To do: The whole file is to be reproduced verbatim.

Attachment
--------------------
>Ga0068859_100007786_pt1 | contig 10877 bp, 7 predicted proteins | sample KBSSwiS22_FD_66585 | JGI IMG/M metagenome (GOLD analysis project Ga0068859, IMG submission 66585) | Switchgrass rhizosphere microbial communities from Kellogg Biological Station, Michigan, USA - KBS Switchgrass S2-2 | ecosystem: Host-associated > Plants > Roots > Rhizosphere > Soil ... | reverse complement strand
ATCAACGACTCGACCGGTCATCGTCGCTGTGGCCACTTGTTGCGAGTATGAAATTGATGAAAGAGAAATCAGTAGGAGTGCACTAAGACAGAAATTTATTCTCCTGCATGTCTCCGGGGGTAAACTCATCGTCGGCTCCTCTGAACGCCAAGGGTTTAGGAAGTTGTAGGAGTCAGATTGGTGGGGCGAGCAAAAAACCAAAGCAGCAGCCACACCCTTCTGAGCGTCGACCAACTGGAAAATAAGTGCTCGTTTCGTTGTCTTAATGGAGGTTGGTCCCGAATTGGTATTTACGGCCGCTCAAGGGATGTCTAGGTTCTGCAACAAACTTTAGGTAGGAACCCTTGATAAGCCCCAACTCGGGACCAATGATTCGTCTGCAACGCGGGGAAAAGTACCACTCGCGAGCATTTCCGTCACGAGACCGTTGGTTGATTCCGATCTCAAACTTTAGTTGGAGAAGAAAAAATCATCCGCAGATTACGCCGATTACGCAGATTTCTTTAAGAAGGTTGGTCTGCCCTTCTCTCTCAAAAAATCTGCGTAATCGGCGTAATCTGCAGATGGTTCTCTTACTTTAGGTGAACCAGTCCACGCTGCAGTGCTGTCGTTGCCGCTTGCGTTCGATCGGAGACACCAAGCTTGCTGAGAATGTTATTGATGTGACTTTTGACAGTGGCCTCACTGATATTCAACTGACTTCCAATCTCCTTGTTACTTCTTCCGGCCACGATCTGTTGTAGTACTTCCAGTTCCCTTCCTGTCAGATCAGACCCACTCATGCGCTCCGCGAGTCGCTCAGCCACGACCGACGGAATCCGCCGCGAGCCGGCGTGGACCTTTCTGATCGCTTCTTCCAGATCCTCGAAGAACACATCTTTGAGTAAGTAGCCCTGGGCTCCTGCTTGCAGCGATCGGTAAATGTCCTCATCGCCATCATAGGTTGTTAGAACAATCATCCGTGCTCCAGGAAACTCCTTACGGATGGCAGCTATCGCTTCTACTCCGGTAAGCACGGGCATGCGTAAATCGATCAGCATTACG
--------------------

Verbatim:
>Ga0068859_100007786_pt1 | contig 10877 bp, 7 predicted proteins | sample KBSSwiS22_FD_66585 | JGI IMG/M metagenome (GOLD analysis project Ga0068859, IMG submission 66585) | Switchgrass rhizosphere microbial communities from Kellogg Biological Station, Michigan, USA - KBS Switchgrass S2-2 | ecosystem: Host-associated > Plants > Roots > Rhizosphere > Soil ... | reverse complement strand
ATCAACGACTCGACCGGTCATCGTCGCTGTGGCCACTTGTTGCGAGTATGAAATTGATGAAAGAGAAATCAGTAGGAGTGCACTAAGACAGAAATTTATTCTCCTGCATGTCTCCGGGGGTAAACTCATCGTCGGCTCCTCTGAACGCCAAGGGTTTAGGAAGTTGTAGGAGTCAGATTGGTGGGGCGAGCAAAAAACCAAAGCAGCAGCCACACCCTTCTGAGCGTCGACCAACTGGAAAATAAGTGCTCGTTTCGTTGTCTTAATGGAGGTTGGTCCCGAATTGGTATTTACGGCCGCTCAAGGGATGTCTAGGTTCTGCAACAAACTTTAGGTAGGAACCCTTGATAAGCCCCAACTCGGGACCAATGATTCGTCTGCAACGCGGGGAAAAGTACCACTCGCGAGCATTTCCGTCACGAGACCGTTGGTTGATTCCGATCTCAAACTTTAGTTGGAGAAGAAAAAATCATCCGCAGATTACGCCGATTACGCAGATTTCTTTAAGAAGGTTGGTCTGCCCTTCTCTCTCAAAAAATCTGCGTAATCGGCGTAATCTGCAGATGGTTCTCTTACTTTAGGTGAACCAGTCCACGCTGCAGTGCTGTCGTTGCCGCTTGCGTTCGATCGGAGACACCAAGCTTGCTGAGAATGTTATTGATGTGACTTTTGACAGTGGCCTCACTGATATTCAACTGACTTCCAATCTCCTTGTTACTTCTTCCGGCCACGATCTGTTGTAGTACTTCCAGTTCCCTTCCTGTCAGATCAGACCCACTCATGCGCTCCGCGAGTCGCTCAGCCACGACCGACGGAATCCGCCGCGAGCCGGCGTGGACCTTTCTGATCGCTTCTTCCAGATCCTCGAAGAACACATCTTTGAGTAAGTAGCCCTGGGCTCCTGCTTGCAGCGATCGGTAAATGTCCTCATCGCCATCATAGGTTGTTAGAACAATCATCCGTGCTCCAGGAAACTCCTTACGGATGGCAGCTATCGCTTCTACTCCGGTAAGCACGGGCATGCGTAAATCGATCAGCATTACG